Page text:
Five Life Benefits of Being a Runner

"Running allows me to set my mind free. Nothing seems impossible. Nothing unattainable." — Kara Goucher

From mid-high school until I finished college I was a dedicated runner. Just within a few months after starting my running career I began to see that running is a metaphor for life. My confidence and strength didn’t only improve my time on the track, but also the way I presented myself to the world and the way I thought of myself whenever I was alone. It pushed me to work hard and become disciplined in order to achieve certain goals. Even to this day, the foundational lessons that I learned from being a runner still hold a profound effect on my life today.

Adaptability to Pain and Discomfort

As a runner, you learn how to be comfortable with the uncomfortable. This is true regardless of where you are in your running career. As a beginner, you learn how to dampen the pain and soreness in order to go for another run. As an advanced runner, you learn how to push yourself harder to go the extra mile just a little bit quicker. Pain isn’t necessarily ignored but embraced.

Runners understand that building a higher tolerance for any kind of adversity becomes a necessary superpower in order to improve and grow. That’s because not every run will be easy. Not all paths will be straight. The perfect race will never exist. Therefore, a mental callus needs to be placed in order to face anything that may come one’s way.

Growth Mindset

If you’re starting your running career from ground zero, the most important thing to remember is that there will always be room for improvement. In other words, we are never “the worst” or “the best” at something. There is only “getting better.” And this is true no matter how talented someone is. The greatest athletes didn’t only have the “right genes” or “the perfect height,” but also the heart and mental fortitude to improve every day. They accept challenges as opportunities, grow scar tissue with every adversity, and become better than who they were yesterday.

The greatest thing about having a growth mindset? Anyone and everybody, no matter who they are or where they are in life have the chance to be amazing in something. It’s just a matter of full effort, extreme focus, persistent time, and lots of practice.

A Life Motto

What you learn and gain from running begins to bleed into all the other domains of your life. The adaptability to discomfort, the growth mindset, and the learning of extraordinary skills start to become your life motto. You’ll see that challenges start to feel more like fun than a dread. Your confidence levels will make you feel strong and competent.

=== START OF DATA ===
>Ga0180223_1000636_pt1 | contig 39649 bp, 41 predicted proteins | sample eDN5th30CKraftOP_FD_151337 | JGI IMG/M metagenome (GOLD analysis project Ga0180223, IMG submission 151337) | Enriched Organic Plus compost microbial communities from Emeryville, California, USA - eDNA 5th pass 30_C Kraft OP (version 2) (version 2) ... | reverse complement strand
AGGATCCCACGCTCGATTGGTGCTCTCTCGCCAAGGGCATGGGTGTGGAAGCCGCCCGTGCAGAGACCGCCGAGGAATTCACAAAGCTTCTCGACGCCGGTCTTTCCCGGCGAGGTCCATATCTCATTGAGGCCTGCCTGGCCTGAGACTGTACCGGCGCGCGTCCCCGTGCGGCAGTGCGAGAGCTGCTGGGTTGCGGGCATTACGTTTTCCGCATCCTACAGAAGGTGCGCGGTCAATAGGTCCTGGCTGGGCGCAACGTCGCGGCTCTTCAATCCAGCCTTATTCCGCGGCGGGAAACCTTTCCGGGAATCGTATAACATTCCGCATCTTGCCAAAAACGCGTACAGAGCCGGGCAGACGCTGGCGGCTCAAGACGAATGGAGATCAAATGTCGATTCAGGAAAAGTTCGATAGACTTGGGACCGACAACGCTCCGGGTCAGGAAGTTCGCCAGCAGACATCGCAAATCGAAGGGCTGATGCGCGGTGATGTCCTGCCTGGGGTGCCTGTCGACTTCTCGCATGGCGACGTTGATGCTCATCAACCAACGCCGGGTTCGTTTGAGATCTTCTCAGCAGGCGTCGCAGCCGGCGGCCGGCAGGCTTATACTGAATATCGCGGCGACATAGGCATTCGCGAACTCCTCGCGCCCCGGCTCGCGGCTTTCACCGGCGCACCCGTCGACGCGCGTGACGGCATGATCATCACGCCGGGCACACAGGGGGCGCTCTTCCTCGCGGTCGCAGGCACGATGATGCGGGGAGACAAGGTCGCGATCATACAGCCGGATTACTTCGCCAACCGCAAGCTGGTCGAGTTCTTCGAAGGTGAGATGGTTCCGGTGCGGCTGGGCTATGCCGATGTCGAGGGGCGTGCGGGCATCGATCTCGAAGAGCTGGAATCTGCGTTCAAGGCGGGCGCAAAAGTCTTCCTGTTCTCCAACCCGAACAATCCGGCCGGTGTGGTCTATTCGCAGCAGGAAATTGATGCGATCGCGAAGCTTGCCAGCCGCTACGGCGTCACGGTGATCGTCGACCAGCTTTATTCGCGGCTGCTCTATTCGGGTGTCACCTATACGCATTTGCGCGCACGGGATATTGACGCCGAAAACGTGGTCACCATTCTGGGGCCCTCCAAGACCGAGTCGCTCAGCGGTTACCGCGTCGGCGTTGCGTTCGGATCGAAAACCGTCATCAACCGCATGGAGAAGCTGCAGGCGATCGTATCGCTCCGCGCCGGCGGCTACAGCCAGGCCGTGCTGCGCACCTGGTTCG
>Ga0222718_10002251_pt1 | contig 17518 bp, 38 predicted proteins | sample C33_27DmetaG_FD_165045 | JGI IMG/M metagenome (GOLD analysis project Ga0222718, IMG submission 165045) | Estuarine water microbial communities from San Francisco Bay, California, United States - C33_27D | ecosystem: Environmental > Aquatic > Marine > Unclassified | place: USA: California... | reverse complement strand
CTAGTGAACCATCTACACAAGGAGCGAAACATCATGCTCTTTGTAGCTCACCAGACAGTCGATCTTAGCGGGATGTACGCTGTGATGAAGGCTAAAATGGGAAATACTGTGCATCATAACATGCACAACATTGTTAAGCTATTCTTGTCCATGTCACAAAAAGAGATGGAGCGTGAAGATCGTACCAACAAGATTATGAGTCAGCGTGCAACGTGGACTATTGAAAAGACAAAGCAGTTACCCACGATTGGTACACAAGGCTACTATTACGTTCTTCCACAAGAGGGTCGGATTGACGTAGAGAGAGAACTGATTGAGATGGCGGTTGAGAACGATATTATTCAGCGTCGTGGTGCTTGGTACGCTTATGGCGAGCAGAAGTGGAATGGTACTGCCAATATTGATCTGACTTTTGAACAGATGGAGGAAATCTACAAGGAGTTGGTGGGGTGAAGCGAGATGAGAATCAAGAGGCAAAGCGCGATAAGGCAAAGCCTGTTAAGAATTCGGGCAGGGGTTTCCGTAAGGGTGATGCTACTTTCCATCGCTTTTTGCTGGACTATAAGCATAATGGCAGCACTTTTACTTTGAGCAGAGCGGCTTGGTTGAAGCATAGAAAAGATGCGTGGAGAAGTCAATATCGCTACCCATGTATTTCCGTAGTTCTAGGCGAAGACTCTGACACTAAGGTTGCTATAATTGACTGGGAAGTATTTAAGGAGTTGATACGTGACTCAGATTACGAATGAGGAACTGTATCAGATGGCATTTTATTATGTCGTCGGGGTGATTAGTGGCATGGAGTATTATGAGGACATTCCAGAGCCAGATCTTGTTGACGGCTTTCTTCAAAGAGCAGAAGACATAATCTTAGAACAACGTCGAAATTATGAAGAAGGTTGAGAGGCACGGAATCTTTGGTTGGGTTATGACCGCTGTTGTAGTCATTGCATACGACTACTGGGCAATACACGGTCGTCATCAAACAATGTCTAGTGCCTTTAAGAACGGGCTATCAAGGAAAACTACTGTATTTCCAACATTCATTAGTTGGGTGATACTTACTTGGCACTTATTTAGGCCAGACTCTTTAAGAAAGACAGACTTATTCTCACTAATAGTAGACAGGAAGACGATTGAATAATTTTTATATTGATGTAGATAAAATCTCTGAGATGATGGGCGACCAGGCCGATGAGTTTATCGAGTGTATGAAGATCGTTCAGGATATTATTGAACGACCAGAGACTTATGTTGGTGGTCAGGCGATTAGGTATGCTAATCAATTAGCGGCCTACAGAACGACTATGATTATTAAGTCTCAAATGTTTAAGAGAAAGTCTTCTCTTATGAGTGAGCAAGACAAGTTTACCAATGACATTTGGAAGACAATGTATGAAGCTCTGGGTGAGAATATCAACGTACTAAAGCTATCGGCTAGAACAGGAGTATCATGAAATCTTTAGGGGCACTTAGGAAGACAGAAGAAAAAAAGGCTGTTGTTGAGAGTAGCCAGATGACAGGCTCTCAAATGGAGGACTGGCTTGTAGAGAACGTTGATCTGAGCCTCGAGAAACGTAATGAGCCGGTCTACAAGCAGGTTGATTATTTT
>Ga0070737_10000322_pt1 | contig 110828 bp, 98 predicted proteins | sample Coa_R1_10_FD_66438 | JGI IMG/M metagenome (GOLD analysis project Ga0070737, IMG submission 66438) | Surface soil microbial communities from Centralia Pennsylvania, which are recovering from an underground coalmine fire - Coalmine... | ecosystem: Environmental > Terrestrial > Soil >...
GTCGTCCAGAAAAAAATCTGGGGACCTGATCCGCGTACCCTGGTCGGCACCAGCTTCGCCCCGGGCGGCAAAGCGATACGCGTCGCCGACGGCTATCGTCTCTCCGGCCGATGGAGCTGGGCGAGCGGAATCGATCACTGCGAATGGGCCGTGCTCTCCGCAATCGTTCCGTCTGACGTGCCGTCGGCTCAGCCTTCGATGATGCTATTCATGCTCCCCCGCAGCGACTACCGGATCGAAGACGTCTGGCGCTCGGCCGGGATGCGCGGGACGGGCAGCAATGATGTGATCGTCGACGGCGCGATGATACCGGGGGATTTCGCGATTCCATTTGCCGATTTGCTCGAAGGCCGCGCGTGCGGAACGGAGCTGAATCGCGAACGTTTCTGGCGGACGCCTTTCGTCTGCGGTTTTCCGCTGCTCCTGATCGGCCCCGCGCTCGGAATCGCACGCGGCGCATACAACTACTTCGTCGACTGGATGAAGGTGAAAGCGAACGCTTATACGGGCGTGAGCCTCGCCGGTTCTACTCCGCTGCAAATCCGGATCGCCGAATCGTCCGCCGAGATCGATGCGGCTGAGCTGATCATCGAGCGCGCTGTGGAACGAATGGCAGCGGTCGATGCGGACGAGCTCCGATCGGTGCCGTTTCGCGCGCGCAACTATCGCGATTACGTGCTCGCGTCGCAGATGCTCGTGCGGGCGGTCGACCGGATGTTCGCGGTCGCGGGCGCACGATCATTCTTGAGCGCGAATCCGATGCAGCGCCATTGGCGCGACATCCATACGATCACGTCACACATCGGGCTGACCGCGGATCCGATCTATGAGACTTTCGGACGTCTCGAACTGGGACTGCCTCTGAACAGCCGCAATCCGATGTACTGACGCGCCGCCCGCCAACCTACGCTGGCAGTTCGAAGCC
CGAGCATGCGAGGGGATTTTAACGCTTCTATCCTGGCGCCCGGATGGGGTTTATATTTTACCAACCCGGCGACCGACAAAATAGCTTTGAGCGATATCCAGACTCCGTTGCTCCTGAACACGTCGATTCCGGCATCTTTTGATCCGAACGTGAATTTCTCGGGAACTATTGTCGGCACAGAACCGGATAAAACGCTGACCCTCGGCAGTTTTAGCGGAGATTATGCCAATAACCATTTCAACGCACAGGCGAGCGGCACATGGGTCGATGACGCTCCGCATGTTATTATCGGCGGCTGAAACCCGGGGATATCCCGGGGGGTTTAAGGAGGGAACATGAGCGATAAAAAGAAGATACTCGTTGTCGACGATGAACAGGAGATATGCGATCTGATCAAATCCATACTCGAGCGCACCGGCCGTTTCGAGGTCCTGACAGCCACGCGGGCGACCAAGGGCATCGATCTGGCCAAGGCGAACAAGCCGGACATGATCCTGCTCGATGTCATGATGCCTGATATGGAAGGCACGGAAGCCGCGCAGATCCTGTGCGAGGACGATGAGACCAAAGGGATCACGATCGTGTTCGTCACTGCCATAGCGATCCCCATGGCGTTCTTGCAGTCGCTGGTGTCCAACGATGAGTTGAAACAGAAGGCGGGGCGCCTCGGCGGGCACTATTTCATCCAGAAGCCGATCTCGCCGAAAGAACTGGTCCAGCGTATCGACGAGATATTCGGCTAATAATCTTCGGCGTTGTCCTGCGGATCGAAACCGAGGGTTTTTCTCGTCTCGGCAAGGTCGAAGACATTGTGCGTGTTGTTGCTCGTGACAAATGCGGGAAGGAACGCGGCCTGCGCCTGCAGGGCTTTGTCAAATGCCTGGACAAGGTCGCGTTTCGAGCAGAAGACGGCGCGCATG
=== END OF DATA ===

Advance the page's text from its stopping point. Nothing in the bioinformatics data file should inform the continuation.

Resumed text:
That “extra mile” you did at the track will become the “the extra kiss” you gave your partner that morning before heading out to work. That “last push” on a 10-mile run will become your “last push” on the late-night Friday project you need to finish. The “I don’t want to but have to” attitude will allow you to have the discipline, dedication, and fortitude to accomplish more than what you would have thought possible for yourself.


Dedicated runners don’t have excuses for missing a run. Rather they go out for their run or they go for a run. It’s final and that simple. That’s because they have a goal in mind. Something that they want to attain in which no obstacle can stop their ability to reach what they’ve set out for. That’s real discipline. This may seem nonsensical because life tends to hit at the most unexpected times. In serious cases, those would be real reasons. But thoughts and excuses like “I don’t have enough time” or “I already did a lot yesterday” never stop a truly disciplined person.

In being disciplined, the skill of being flexible comes into play as well. For me personally, being a caretaker for my father has made me shift my priorities to place more focus on my parents’ needs and well-being. Yet, I still have my health as a high priority for myself as well. Even though I’ve stopped being a long-distance endurance runner, I now take the early morning to do resistance training while my parents sleep. My discipline fuels me to keep this up every day no matter how busy my day will be or how tired I feel. But that discipline for me was carved out of always pushing myself to run even if it were cold, raining, dry, or humid outside. I learned that we’re our only limitations.


Running is all about patience. Patience from getting to point A to point B. Patience in progressing from beginner to advanced. Patience in increasing your strength, agility, endurance, and speed.

You build a foundation that grows…but that growth takes time. In running, your patience is tested and tested again because nothing falls from the sky. It’s a practice that requires consistent patience and diligence to finally get where you want to be. This is in parallel with individuals who want to improve themselves as individual people. Who desire to better their productivity, their relationships, their mood, etc. The great thing about running is that you actually get to see your hard work physically progress and manifest. Once you have this external experience that time and effort are worth your energy, you’ll easily be able to translate it over to other aspects of life. You’ll have the mental fortitude to carry yourself past the small bumps on the road.

Every runner’s experience is different and unique. Each one facing their own set of challenges and struggles. However, the lessons learned and internalized are often the same:

  • Adapt to Pain and Discomfort
  • Have a Growth Mindset
  • Live in Line with your Life Motto
  • Carry Discipline
  • Practice Patience

Striving to be a holistic psychologist & writer.

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